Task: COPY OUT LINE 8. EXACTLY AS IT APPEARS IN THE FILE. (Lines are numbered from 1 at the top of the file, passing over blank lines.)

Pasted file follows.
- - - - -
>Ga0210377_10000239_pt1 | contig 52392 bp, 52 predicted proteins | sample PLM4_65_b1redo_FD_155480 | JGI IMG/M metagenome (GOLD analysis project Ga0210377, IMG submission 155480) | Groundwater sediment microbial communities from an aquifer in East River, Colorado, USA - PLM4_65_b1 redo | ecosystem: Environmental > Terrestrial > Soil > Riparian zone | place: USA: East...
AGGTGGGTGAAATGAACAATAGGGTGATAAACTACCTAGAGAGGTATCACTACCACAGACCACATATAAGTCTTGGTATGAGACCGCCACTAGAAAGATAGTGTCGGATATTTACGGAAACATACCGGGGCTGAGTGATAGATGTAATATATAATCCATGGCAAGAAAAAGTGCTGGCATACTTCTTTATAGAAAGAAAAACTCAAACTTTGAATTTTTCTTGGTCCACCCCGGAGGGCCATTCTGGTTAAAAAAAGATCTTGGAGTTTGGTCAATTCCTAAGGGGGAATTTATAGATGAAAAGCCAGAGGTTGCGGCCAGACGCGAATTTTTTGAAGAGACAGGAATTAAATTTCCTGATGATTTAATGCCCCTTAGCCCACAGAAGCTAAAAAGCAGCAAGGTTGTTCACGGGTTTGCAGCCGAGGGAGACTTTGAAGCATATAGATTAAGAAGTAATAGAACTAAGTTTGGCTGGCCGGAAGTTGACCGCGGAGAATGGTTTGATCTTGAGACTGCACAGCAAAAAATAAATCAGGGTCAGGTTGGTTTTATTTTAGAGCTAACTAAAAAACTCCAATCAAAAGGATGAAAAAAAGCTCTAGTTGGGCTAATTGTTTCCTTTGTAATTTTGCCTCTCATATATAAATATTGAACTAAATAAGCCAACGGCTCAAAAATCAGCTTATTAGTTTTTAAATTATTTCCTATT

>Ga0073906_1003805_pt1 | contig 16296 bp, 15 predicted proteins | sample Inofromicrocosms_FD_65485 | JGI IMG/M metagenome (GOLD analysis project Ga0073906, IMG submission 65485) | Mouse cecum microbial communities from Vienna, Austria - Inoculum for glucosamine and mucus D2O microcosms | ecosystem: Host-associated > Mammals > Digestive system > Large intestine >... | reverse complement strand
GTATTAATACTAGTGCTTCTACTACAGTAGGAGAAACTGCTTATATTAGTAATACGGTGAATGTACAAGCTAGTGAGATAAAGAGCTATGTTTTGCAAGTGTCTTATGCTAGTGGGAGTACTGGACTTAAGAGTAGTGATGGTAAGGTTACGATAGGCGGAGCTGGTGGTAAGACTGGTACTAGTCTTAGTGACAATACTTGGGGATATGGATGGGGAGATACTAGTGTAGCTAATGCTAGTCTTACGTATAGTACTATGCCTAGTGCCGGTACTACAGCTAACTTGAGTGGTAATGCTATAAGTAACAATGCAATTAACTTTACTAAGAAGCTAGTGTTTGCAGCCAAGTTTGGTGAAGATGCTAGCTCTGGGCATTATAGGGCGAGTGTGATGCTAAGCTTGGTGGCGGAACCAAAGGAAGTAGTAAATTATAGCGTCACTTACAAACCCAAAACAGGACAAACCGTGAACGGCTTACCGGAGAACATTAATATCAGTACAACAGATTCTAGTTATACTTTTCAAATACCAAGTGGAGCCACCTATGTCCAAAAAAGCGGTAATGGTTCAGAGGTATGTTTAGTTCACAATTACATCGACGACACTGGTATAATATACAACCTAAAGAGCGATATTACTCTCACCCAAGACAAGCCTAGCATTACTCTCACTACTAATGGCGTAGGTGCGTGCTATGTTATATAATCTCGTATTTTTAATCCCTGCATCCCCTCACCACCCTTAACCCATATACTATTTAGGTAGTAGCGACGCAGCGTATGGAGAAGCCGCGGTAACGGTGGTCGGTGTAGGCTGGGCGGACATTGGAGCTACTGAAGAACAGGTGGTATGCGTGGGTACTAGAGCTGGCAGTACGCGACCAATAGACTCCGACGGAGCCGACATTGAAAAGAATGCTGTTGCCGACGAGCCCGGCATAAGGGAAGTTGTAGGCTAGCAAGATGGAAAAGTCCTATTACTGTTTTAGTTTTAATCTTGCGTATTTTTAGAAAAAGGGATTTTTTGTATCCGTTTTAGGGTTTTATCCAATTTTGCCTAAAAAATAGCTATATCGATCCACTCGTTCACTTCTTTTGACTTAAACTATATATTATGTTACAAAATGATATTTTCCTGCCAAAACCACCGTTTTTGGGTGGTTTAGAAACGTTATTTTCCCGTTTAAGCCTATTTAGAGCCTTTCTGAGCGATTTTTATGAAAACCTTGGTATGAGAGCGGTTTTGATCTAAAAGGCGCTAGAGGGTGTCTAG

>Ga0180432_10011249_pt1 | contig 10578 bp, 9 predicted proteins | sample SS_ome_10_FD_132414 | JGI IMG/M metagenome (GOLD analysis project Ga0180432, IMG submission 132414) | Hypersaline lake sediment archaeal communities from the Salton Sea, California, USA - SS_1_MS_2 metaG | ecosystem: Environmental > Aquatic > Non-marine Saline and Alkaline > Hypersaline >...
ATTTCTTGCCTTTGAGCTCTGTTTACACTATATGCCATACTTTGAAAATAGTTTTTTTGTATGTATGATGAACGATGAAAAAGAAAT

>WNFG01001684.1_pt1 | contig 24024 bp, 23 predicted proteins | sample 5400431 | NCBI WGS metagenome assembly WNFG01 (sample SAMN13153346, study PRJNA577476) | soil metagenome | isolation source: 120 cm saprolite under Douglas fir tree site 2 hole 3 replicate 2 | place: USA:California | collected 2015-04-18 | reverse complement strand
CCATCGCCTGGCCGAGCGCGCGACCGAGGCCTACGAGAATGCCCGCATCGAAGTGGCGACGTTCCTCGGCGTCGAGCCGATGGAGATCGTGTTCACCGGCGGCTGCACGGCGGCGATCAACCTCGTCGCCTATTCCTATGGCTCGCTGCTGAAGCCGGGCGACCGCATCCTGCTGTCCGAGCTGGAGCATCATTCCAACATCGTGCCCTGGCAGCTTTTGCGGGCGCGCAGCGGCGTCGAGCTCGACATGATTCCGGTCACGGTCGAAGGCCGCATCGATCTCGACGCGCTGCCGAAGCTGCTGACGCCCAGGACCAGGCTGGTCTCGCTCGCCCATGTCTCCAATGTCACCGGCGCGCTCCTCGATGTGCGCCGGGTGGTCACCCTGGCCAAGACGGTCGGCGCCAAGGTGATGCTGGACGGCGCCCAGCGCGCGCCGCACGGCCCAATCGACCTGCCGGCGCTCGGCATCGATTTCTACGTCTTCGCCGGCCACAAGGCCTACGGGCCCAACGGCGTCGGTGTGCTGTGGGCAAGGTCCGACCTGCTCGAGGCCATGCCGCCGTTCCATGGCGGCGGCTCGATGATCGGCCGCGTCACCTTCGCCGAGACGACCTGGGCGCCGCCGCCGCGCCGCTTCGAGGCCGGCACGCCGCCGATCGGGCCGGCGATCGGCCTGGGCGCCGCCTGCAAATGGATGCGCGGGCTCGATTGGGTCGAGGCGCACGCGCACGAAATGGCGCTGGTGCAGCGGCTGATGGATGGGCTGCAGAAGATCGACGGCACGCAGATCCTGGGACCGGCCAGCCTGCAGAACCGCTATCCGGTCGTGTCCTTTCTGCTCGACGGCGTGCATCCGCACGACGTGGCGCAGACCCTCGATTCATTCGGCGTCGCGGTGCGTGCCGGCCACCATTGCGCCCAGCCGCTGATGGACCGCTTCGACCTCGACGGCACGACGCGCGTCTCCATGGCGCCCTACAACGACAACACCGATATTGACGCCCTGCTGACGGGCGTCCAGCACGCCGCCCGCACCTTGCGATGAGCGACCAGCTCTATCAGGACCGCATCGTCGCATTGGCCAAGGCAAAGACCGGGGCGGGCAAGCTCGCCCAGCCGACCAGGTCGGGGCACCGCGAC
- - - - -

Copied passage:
CCATCGCCTGGCCGAGCGCGCGACCGAGGCCTACGAGAATGCCCGCATCGAAGTGGCGACGTTCCTCGGCGTCGAGCCGATGGAGATCGTGTTCACCGGCGGCTGCACGGCGGCGATCAACCTCGTCGCCTATTCCTATGGCTCGCTGCTGAAGCCGGGCGACCGCATCCTGCTGTCCGAGCTGGAGCATCATTCCAACATCGTGCCCTGGCAGCTTTTGCGGGCGCGCAGCGGCGTCGAGCTCGACATGATTCCGGTCACGGTCGAAGGCCGCATCGATCTCGACGCGCTGCCGAAGCTGCTGACGCCCAGGACCAGGCTGGTCTCGCTCGCCCATGTCTCCAATGTCACCGGCGCGCTCCTCGATGTGCGCCGGGTGGTCACCCTGGCCAAGACGGTCGGCGCCAAGGTGATGCTGGACGGCGCCCAGCGCGCGCCGCACGGCCCAATCGACCTGCCGGCGCTCGGCATCGATTTCTACGTCTTCGCCGGCCACAAGGCCTACGGGCCCAACGGCGTCGGTGTGCTGTGGGCAAGGTCCGACCTGCTCGAGGCCATGCCGCCGTTCCATGGCGGCGGCTCGATGATCGGCCGCGTCACCTTCGCCGAGACGACCTGGGCGCCGCCGCCGCGCCGCTTCGAGGCCGGCACGCCGCCGATCGGGCCGGCGATCGGCCTGGGCGCCGCCTGCAAATGGATGCGCGGGCTCGATTGGGTCGAGGCGCACGCGCACGAAATGGCGCTGGTGCAGCGGCTGATGGATGGGCTGCAGAAGATCGACGGCACGCAGATCCTGGGACCGGCCAGCCTGCAGAACCGCTATCCGGTCGTGTCCTTTCTGCTCGACGGCGTGCATCCGCACGACGTGGCGCAGACCCTCGATTCATTCGGCGTCGCGGTGCGTGCCGGCCACCATTGCGCCCAGCCGCTGATGGACCGCTTCGACCTCGACGGCACGACGCGCGTCTCCATGGCGCCCTACAACGACAACACCGATATTGACGCCCTGCTGACGGGCGTCCAGCACGCCGCCCGCACCTTGCGATGAGCGACCAGCTCTATCAGGACCGCATCGTCGCATTGGCCAAGGCAAAGACCGGGGCGGGCAAGCTCGCCCAGCCGACCAGGTCGGGGCACCGCGAC